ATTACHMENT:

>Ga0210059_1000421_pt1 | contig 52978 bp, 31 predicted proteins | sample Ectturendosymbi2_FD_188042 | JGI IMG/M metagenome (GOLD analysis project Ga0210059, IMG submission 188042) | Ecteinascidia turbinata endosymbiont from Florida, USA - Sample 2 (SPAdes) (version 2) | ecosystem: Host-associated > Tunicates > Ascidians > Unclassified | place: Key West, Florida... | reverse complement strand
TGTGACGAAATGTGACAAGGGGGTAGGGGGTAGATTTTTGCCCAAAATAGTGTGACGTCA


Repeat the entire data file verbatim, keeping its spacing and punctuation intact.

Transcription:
>Ga0210059_1000421_pt1 | contig 52978 bp, 31 predicted proteins | sample Ectturendosymbi2_FD_188042 | JGI IMG/M metagenome (GOLD analysis project Ga0210059, IMG submission 188042) | Ecteinascidia turbinata endosymbiont from Florida, USA - Sample 2 (SPAdes) (version 2) | ecosystem: Host-associated > Tunicates > Ascidians > Unclassified | place: Key West, Florida... | reverse complement strand
TGTGACGAAATGTGACAAGGGGGTAGGGGGTAGATTTTTGCCCAAAATAGTGTGACGTCA